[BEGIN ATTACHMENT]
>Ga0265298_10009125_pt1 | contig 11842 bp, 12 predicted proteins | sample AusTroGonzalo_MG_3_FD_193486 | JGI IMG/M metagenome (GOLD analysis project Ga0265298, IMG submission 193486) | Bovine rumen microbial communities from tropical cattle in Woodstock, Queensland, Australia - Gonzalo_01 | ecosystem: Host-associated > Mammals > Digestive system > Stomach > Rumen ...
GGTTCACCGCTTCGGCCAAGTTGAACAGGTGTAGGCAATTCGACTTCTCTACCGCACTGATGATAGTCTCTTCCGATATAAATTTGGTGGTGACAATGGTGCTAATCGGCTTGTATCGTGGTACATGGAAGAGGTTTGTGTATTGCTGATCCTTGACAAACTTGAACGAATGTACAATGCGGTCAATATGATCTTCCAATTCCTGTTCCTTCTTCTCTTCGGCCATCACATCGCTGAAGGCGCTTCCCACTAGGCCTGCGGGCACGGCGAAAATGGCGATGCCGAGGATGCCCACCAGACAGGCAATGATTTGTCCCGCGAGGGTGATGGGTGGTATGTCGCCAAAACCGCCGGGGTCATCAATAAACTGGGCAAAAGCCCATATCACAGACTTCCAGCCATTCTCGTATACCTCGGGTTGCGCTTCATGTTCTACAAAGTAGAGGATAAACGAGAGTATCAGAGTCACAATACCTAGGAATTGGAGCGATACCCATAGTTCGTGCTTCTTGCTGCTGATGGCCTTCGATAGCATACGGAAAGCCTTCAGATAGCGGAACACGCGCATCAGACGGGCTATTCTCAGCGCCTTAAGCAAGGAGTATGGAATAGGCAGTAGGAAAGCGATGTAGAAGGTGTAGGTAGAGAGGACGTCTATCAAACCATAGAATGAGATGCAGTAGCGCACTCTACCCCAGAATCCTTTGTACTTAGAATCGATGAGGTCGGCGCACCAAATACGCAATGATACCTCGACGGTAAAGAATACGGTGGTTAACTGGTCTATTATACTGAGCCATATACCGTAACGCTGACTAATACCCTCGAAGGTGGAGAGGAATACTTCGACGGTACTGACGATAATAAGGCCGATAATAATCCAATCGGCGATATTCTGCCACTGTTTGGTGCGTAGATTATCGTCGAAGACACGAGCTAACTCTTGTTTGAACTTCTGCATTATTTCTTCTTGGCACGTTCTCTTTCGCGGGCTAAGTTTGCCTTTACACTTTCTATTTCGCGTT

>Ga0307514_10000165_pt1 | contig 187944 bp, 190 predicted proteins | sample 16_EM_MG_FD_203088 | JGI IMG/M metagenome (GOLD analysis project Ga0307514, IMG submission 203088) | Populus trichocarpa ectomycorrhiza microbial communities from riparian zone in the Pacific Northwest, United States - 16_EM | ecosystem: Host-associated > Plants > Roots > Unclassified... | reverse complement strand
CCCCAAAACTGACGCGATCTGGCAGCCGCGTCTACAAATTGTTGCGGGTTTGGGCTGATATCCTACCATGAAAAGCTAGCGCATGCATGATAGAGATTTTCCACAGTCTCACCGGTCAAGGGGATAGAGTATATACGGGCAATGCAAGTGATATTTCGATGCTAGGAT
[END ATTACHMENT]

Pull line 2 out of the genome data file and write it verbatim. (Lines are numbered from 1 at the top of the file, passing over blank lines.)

GGTTCACCGCTTCGGCCAAGTTGAACAGGTGTAGGCAATTCGACTTCTCTACCGCACTGATGATAGTCTCTTCCGATATAAATTTGGTGGTGACAATGGTGCTAATCGGCTTGTATCGTGGTACATGGAAGAGGTTTGTGTATTGCTGATCCTTGACAAACTTGAACGAATGTACAATGCGGTCAATATGATCTTCCAATTCCTGTTCCTTCTTCTCTTCGGCCATCACATCGCTGAAGGCGCTTCCCACTAGGCCTGCGGGCACGGCGAAAATGGCGATGCCGAGGATGCCCACCAGACAGGCAATGATTTGTCCCGCGAGGGTGATGGGTGGTATGTCGCCAAAACCGCCGGGGTCATCAATAAACTGGGCAAAAGCCCATATCACAGACTTCCAGCCATTCTCGTATACCTCGGGTTGCGCTTCATGTTCTACAAAGTAGAGGATAAACGAGAGTATCAGAGTCACAATACCTAGGAATTGGAGCGATACCCATAGTTCGTGCTTCTTGCTGCTGATGGCCTTCGATAGCATACGGAAAGCCTTCAGATAGCGGAACACGCGCATCAGACGGGCTATTCTCAGCGCCTTAAGCAAGGAGTATGGAATAGGCAGTAGGAAAGCGATGTAGAAGGTGTAGGTAGAGAGGACGTCTATCAAACCATAGAATGAGATGCAGTAGCGCACTCTACCCCAGAATCCTTTGTACTTAGAATCGATGAGGTCGGCGCACCAAATACGCAATGATACCTCGACGGTAAAGAATACGGTGGTTAACTGGTCTATTATACTGAGCCATATACCGTAACGCTGACTAATACCCTCGAAGGTGGAGAGGAATACTTCGACGGTACTGACGATAATAAGGCCGATAATAATCCAATCGGCGATATTCTGCCACTGTTTGGTGCGTAGATTATCGTCGAAGACACGAGCTAACTCTTGTTTGAACTTCTGCATTATTTCTTCTTGGCACGTTCTCTTTCGCGGGCTAAGTTTGCCTTTACACTTTCTATTTCGCGTT